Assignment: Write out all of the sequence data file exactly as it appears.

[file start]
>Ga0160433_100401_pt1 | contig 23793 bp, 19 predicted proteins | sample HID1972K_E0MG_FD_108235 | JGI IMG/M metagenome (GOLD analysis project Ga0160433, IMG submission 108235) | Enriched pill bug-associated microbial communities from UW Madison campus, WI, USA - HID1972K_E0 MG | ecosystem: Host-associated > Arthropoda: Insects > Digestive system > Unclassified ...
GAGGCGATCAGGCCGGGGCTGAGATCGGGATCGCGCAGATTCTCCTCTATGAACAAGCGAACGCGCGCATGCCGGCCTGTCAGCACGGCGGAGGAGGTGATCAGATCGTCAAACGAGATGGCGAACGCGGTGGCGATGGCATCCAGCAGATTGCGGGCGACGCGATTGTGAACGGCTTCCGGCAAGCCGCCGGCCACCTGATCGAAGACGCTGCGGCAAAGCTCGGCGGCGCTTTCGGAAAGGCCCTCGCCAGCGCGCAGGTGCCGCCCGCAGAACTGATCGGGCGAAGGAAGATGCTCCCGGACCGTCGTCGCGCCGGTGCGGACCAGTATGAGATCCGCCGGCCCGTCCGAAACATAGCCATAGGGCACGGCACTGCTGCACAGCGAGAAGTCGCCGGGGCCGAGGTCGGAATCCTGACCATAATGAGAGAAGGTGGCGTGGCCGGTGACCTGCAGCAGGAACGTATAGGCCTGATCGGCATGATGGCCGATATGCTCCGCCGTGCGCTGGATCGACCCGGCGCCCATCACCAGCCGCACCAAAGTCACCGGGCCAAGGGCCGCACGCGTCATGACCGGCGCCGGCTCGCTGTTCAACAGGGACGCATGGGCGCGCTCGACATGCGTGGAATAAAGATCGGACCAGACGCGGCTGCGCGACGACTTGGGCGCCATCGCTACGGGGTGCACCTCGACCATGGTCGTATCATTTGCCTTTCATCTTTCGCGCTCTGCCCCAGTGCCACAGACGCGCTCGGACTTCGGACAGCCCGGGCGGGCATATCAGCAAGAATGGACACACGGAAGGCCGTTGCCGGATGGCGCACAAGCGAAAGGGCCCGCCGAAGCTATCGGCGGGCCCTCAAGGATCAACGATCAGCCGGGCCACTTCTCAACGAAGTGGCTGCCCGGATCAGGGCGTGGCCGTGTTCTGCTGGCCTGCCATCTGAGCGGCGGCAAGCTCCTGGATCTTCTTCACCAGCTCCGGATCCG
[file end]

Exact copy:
>Ga0160433_100401_pt1 | contig 23793 bp, 19 predicted proteins | sample HID1972K_E0MG_FD_108235 | JGI IMG/M metagenome (GOLD analysis project Ga0160433, IMG submission 108235) | Enriched pill bug-associated microbial communities from UW Madison campus, WI, USA - HID1972K_E0 MG | ecosystem: Host-associated > Arthropoda: Insects > Digestive system > Unclassified ...
GAGGCGATCAGGCCGGGGCTGAGATCGGGATCGCGCAGATTCTCCTCTATGAACAAGCGAACGCGCGCATGCCGGCCTGTCAGCACGGCGGAGGAGGTGATCAGATCGTCAAACGAGATGGCGAACGCGGTGGCGATGGCATCCAGCAGATTGCGGGCGACGCGATTGTGAACGGCTTCCGGCAAGCCGCCGGCCACCTGATCGAAGACGCTGCGGCAAAGCTCGGCGGCGCTTTCGGAAAGGCCCTCGCCAGCGCGCAGGTGCCGCCCGCAGAACTGATCGGGCGAAGGAAGATGCTCCCGGACCGTCGTCGCGCCGGTGCGGACCAGTATGAGATCCGCCGGCCCGTCCGAAACATAGCCATAGGGCACGGCACTGCTGCACAGCGAGAAGTCGCCGGGGCCGAGGTCGGAATCCTGACCATAATGAGAGAAGGTGGCGTGGCCGGTGACCTGCAGCAGGAACGTATAGGCCTGATCGGCATGATGGCCGATATGCTCCGCCGTGCGCTGGATCGACCCGGCGCCCATCACCAGCCGCACCAAAGTCACCGGGCCAAGGGCCGCACGCGTCATGACCGGCGCCGGCTCGCTGTTCAACAGGGACGCATGGGCGCGCTCGACATGCGTGGAATAAAGATCGGACCAGACGCGGCTGCGCGACGACTTGGGCGCCATCGCTACGGGGTGCACCTCGACCATGGTCGTATCATTTGCCTTTCATCTTTCGCGCTCTGCCCCAGTGCCACAGACGCGCTCGGACTTCGGACAGCCCGGGCGGGCATATCAGCAAGAATGGACACACGGAAGGCCGTTGCCGGATGGCGCACAAGCGAAAGGGCCCGCCGAAGCTATCGGCGGGCCCTCAAGGATCAACGATCAGCCGGGCCACTTCTCAACGAAGTGGCTGCCCGGATCAGGGCGTGGCCGTGTTCTGCTGGCCTGCCATCTGAGCGGCGGCAAGCTCCTGGATCTTCTTCACCAGCTCCGGATCCG